What do Gary DeCarlo and Ensim have in common? This week, SWSoft announced that they have acquired two important rivals: H-Sphere and Ensim. Though SWSoft says they intend to support Ensim, I don’t really think it will happen. Which means it is time to say goodbye to those Ensim servers.
Ensim’s Slow Demise
Since the release of Plesk 7.5, we’ve been encouraging users to migrate their servers to Plesk. I am sure those that have done so are glad they’ve already migrated their servers. The Ensim control panel used to be a leader; it was easy to use and had fewer problems than did the competitors. But Plesk 7.5 Reloaded raised the bar and Ensim never caught up.
SWSoft’s focus on quality assurance really propelled Plesk. Overtime, Plesk became just an application. No longer did it hood deeply into the OS. From a systems management standpoint, this is terrific. Most Linux distros already have good OS patch management tools and system reliability. By not touching the distro’s standard applications, Plesk could be easily installed and maintained. The result: fewer issues and higher ROI than any other platform that we’ve worked with. I think SWSoft’s Plesk improvements really put the pressure on Ensim, who was already suffering from a lack of focus.
In an attempt to remain relevant, Ensim rolled out Ensim X, but it was like putting a glossy coat of paint on that rusted-out Ford Pinto. It may look new, but underneath it is still a Pinto, and you really have to love driving a Pinto not to get something sleeker and faster. Since Ensim 4.0’s release in 2005, there have been few significant advancements to the product. And in many respects, the quality of the product and support has declined. We’ve actually found it easier to migrate Ensim 4.0 clients to Plesk in some cases than to migrate them to Ensim X.
Will SWsoft Really Support Ensim?
Though in their press release, SWSoft says they are behind the Ensim product, I really don’t see it happening. The only way I see this coming about is if they basically gut the core of Ensim, tap Open Fusion, and basically provide an Ensim-looking version of Plesk.
I suspect Ensim will follow the path of the Cobalt Raq, which Sun purchased 2000. Not long after Sun acquired Cobalt, they canned the product line. Though they never really delivered a replacement, they were hoping their Nextra server line would fill it shoes. By that time, Cpanel, Ensim and Plesk were gaining market share (H-Sphere and Helm are out there as well but I know less about them).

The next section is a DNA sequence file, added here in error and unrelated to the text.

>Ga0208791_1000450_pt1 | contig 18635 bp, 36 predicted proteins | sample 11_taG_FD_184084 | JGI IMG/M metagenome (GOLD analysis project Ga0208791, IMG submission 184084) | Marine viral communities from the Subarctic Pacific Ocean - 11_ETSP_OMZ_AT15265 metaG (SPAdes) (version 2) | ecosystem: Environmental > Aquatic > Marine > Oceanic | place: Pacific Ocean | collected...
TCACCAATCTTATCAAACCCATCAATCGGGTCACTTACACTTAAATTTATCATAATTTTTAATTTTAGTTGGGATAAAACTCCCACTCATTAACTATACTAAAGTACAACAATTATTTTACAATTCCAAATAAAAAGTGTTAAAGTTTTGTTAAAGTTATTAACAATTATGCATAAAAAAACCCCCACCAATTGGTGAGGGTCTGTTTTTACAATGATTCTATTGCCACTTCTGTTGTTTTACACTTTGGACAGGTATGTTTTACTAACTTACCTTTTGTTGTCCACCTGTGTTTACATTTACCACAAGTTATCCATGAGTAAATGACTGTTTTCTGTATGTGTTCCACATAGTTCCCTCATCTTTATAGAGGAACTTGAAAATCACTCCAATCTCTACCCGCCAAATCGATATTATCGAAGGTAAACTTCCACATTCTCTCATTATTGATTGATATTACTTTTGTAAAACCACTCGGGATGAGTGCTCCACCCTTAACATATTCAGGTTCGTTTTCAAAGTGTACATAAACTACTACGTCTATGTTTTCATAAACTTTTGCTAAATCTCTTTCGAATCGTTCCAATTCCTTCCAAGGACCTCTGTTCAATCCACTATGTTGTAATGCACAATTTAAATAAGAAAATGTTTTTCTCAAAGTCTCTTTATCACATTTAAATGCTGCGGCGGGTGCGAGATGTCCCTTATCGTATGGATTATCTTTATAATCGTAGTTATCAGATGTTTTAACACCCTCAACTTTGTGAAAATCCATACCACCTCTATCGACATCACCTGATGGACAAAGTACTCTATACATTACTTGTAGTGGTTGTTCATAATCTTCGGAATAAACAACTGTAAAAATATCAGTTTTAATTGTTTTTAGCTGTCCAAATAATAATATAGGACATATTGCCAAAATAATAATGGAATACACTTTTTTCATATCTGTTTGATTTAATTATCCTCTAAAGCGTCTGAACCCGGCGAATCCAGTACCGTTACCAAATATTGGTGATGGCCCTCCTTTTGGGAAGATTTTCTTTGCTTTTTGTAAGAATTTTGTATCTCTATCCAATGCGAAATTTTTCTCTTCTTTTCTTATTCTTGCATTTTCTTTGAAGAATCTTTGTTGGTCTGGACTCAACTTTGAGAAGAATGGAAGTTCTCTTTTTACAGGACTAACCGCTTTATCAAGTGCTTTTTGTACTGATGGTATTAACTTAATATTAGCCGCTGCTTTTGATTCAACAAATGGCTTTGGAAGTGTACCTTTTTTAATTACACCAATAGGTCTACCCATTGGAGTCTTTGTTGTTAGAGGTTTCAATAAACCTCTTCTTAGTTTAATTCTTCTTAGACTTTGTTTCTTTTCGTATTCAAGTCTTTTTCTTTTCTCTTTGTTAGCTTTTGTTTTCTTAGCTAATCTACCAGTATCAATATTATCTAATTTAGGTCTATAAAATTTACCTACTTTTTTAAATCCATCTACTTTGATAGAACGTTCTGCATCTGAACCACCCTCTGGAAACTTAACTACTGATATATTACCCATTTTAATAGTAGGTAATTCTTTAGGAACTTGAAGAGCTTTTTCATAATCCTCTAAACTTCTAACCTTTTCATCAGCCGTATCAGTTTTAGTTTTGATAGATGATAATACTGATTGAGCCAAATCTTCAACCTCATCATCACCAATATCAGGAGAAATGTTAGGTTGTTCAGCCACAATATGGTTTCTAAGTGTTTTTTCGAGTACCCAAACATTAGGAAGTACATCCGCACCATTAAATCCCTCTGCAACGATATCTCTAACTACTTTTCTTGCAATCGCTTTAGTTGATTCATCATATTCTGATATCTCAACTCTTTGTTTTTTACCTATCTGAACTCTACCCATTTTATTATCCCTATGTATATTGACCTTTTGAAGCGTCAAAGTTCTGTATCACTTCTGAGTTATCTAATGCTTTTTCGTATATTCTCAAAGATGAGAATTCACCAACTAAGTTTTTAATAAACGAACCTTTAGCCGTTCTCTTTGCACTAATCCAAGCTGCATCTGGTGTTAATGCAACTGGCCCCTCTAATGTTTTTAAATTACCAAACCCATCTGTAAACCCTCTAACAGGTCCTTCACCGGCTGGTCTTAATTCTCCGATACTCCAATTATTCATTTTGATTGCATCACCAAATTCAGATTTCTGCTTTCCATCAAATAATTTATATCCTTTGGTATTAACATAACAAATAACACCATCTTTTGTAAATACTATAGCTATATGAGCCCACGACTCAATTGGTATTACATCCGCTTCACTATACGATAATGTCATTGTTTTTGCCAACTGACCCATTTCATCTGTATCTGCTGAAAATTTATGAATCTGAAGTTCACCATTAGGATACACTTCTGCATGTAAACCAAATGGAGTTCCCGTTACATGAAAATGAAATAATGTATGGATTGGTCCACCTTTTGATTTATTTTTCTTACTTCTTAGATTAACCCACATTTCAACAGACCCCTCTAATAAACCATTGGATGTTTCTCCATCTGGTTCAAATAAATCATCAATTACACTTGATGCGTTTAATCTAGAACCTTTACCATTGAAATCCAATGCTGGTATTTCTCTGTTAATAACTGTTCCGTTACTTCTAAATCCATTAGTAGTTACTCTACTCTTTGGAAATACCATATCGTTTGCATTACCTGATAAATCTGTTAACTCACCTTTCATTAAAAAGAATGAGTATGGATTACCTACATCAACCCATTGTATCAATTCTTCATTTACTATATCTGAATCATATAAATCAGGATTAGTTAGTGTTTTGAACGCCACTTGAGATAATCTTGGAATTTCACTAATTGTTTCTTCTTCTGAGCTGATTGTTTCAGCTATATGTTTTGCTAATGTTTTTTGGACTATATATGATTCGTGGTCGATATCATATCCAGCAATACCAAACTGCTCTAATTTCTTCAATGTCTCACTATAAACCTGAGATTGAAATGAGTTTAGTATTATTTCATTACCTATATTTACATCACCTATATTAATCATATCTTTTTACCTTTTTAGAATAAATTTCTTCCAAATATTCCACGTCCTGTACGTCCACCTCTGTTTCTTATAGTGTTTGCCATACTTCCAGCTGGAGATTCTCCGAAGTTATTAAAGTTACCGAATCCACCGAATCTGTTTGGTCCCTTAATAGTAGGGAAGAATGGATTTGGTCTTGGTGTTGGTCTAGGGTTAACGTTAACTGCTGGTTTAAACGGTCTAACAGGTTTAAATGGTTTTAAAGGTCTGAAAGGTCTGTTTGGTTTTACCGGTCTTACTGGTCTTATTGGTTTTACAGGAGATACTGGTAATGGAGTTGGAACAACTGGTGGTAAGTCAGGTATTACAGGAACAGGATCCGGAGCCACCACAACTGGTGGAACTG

Only time will tell, but it may be time to start server migration planning now.
Good News: Migration is Doable
The good news is that migration is doable, especially if your sites are largely static, simple sites. Plesk provides a good migration tool to migrate from Ensim to Plesk. Emails, databases and sites get migrated over.
Moving to Plesk will take some getting used to because it is organized a little differently, but for the most part, it does what Ensim does in that it rapidly and easily deploys sites and email accounts for you.
In terms of migrating from Ensim to Plesk, the major issues we see are with scripts that have hard-coded paths. By default, Plesk uses a different path to the document root and lacks the security modes that Ensim has. As a result, scripts may require an update. So if you have a lot of complicated scripts, there could be a lot of post-migration tweaking to get things operational again.
I am actually glad this happened. We far prefer working with Plesk over Ensim or Cpanel because it works. Our clients have fewer operational issues, fewer email problems, and easier upgrade paths. SWSoft is on the road to build a robust SaaS framework that will be integrated into Plesk. Most of the clients that we have moved to Plesk from other panels are happy with the results.
So just like “Steam’s” hit, it is time to sing:
“Na Na Hey Hey Kiss Ensim Goodbye”